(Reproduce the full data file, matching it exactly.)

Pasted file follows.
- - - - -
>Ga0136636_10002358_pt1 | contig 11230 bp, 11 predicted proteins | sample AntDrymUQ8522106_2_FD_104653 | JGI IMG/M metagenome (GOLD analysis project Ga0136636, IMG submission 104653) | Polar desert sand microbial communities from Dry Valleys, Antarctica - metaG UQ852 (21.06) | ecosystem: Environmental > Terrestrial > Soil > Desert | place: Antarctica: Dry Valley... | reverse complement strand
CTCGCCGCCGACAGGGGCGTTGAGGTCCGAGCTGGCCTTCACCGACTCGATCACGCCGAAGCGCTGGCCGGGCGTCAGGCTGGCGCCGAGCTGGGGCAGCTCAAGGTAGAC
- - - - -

>Ga0136636_10002358_pt1 | contig 11230 bp, 11 predicted proteins | sample AntDrymUQ8522106_2_FD_104653 | JGI IMG/M metagenome (GOLD analysis project Ga0136636, IMG submission 104653) | Polar desert sand microbial communities from Dry Valleys, Antarctica - metaG UQ852 (21.06) | ecosystem: Environmental > Terrestrial > Soil > Desert | place: Antarctica: Dry Valley... | reverse complement strand
CTCGCCGCCGACAGGGGCGTTGAGGTCCGAGCTGGCCTTCACCGACTCGATCACGCCGAAGCGCTGGCCGGGCGTCAGGCTGGCGCCGAGCTGGGGCAGCTCAAGGTAGAC